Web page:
Women are better cooks than men: Rakesh Sethi
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Last Updated: Monday, December 21, 2009, 14:03
  
Women are better cooks than men: Rakesh SethiHe is the celebrity chef, who is known to prepare simple yet delicious food on his show Mirch Masala. Rakesh Sethi, senior executive chef at Ramada Plaza has about three decades of culinary experience and is credited with bringing healthy eating habits to the mainstream.

In a chat with Smita Mishra of Spicezee.com, Sethi clears some myths about Indian food, as also why some or the other homely woman accompanies him on his popular TV show.
Smita: You are a celeb chef- tell us about the journey till now.

Sethi: Well I didn’t want be a chef from the start, I wanted to join the Army or the Air Force. But my brother and I used to cook little things in our kitchen and used to experiment with food. I thought may be I will continue with this hobby in the armed forces as well. Then my brother seriously suggested that the kitchen may be my actual calling in life. So I casually gave the Pusa Institute exams, got through, studied well there and became a professional chef in 1982! I began with cooking for the President of India.


Smita: And how did you land up cooking on TV?

Sethi: That was through a competition. I was at the Oberois when a channel was holding auditions in various hotels. I got through all the rounds and we started shooting for a limited number of episodes of Mirch Masala. The response was so good that we kept doing the show and are doing it till date.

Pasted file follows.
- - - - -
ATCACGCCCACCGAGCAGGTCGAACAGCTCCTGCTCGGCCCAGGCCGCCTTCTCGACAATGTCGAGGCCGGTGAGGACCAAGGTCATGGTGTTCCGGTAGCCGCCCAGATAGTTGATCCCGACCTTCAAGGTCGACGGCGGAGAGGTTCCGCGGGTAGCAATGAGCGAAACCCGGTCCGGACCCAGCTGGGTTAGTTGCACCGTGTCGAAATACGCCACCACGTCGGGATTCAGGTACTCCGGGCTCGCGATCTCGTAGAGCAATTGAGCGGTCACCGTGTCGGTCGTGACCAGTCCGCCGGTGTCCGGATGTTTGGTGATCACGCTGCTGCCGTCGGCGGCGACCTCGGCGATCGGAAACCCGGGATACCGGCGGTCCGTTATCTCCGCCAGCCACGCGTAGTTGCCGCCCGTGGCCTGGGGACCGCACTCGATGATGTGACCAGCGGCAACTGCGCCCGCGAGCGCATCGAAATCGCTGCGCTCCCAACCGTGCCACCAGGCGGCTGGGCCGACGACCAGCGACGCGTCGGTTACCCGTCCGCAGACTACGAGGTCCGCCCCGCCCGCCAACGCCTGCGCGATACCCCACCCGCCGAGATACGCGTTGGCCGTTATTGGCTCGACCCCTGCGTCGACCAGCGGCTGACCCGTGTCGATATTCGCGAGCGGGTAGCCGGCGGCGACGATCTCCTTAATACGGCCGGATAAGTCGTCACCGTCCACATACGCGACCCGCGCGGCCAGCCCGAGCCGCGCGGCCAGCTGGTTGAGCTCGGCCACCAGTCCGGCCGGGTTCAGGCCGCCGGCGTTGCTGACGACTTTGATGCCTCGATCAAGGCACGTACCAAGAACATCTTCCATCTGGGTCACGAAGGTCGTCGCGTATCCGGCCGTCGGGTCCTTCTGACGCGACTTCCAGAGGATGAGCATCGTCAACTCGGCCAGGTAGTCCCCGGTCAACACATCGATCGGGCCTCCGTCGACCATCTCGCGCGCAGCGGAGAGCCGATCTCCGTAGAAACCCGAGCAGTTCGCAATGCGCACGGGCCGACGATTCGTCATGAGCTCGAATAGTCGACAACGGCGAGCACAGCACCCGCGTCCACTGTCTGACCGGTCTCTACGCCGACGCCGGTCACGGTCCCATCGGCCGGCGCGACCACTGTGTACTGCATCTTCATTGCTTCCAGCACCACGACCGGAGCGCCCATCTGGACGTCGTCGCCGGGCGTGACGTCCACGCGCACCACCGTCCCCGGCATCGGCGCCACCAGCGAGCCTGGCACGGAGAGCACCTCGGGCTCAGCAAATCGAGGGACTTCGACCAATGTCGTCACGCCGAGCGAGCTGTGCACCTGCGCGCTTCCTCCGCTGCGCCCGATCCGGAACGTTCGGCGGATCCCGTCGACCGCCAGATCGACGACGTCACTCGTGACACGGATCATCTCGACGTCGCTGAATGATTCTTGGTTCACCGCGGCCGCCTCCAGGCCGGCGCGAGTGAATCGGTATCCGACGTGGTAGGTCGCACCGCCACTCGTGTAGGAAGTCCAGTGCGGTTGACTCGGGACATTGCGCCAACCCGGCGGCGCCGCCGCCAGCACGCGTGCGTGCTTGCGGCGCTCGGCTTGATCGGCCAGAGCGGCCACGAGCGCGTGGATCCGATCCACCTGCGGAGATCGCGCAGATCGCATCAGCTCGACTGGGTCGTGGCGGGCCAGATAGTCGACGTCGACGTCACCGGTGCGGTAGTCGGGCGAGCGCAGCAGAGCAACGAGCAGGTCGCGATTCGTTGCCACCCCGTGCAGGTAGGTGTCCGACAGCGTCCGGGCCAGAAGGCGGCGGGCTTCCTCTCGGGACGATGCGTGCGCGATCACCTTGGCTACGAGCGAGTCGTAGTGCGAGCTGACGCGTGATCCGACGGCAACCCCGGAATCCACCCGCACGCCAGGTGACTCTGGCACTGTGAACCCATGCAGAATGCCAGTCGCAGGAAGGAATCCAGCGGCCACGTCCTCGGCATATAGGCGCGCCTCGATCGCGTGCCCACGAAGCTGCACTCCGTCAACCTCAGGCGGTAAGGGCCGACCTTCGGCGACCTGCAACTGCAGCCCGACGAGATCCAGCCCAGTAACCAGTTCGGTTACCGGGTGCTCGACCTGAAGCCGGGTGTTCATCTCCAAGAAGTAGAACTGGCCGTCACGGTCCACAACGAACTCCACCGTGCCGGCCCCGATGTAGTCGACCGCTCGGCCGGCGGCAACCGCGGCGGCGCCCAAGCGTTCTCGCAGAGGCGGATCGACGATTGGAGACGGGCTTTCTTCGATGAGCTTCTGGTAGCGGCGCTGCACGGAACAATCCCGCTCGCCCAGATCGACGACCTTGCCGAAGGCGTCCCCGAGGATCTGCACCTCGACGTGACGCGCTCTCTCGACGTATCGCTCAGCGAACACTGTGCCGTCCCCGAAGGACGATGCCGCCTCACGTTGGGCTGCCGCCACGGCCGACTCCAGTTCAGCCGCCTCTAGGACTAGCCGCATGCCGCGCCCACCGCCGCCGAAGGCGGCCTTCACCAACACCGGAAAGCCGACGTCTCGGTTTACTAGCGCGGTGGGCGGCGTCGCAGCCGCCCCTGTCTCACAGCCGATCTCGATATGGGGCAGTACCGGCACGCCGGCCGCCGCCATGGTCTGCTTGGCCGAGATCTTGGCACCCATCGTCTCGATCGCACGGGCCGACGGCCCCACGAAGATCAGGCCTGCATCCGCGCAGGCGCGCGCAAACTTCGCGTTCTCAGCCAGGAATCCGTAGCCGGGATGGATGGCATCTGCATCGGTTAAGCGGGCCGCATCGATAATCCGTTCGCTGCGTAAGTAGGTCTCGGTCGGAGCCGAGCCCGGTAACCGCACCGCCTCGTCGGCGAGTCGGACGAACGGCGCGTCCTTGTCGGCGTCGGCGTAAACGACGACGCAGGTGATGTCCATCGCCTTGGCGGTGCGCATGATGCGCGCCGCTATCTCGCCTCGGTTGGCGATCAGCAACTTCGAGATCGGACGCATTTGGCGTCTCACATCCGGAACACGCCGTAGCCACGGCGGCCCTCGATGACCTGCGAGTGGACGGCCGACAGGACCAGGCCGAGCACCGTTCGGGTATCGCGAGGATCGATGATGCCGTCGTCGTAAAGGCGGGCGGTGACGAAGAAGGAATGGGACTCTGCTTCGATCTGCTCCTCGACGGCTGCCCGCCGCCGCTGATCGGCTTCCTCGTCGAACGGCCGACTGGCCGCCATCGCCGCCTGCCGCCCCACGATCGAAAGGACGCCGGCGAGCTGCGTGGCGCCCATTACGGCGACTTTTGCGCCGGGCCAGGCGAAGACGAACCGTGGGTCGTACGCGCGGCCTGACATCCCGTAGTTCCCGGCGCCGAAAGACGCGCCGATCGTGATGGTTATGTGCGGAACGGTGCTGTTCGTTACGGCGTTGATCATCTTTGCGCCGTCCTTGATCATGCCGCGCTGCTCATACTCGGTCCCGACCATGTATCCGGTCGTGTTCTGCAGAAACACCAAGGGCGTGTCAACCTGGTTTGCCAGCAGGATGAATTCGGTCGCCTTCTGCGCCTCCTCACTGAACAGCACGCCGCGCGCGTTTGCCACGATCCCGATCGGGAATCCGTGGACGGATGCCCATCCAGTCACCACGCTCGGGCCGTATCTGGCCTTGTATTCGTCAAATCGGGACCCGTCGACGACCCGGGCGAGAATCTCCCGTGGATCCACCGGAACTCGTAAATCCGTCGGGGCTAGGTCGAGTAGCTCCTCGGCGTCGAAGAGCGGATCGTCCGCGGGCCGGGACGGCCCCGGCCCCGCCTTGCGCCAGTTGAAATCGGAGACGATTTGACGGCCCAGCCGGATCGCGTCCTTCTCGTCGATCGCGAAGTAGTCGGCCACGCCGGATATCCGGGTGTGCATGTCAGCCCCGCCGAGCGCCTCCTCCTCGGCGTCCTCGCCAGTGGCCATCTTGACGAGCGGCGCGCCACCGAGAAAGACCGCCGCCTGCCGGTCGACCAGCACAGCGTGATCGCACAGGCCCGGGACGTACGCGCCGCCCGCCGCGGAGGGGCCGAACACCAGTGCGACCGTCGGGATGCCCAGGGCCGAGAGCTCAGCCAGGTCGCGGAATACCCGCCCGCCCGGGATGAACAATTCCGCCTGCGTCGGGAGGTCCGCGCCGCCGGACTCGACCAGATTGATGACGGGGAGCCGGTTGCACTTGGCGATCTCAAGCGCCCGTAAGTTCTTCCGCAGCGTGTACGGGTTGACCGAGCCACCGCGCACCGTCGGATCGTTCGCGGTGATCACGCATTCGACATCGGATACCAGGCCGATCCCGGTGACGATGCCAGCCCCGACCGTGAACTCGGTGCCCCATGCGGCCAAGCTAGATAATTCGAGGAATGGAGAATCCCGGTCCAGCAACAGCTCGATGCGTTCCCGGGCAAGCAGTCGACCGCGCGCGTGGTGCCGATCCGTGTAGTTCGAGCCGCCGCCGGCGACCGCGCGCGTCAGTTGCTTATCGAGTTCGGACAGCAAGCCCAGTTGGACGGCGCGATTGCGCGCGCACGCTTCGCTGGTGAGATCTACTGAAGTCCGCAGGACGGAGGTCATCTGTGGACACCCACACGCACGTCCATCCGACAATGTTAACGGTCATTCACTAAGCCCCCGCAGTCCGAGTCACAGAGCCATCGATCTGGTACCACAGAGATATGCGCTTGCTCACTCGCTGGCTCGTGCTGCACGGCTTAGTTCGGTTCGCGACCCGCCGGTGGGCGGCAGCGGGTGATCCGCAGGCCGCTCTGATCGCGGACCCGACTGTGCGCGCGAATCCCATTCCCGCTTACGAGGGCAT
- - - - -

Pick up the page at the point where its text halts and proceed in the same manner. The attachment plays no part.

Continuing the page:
Smita: What do you like better- cooking in a studio or in a kitchen?

Sethi: Well in a hotel things are more organized and the chef can improvise a lot. In a TV show there are certain limitations- our target audience is well defined and we have to make food according to them. My show focuses on housewives mainly and we do recipes that can be easily cooked at home, for example.
Smita: Are men better cooks?

Sethi: Not really. Women are born cooks while men only follow in their footsteps. That is why I am always accompanied by a lady on my show who assists me in cooking. I simply feel more confident in their company. Women are better cooks hands-down.

Smita: Is Indian cuisine still evolving or are we caught up in the Mughlai era?

Sethi: Nobody wants to eat such heavy food on a regular basis now-a-days. People’s awareness- which sometimes stumps even the chef’s- forces experimentation and evolution in our kitchens. During my early days, I traveled extensively and got a wealth of information from the interiors of our country. Most of the cuisine of Indian hasn’t reached its cities- I am trying that by bringing some regional influences in my Indian cooking. Five star hotels don’t concentrate much on regional specialties; banquet system does offer that opportunity.

Smita: But aren’t clients more inclined to Western cuisine these days?

Sethi: Well our lifestyles are becoming increasingly western, so our food habits are also changing a bit. Globalisation has crept into our kitchens too. But essentially the palette still remains Indian.
Smita: Which regional food is best according to you in India?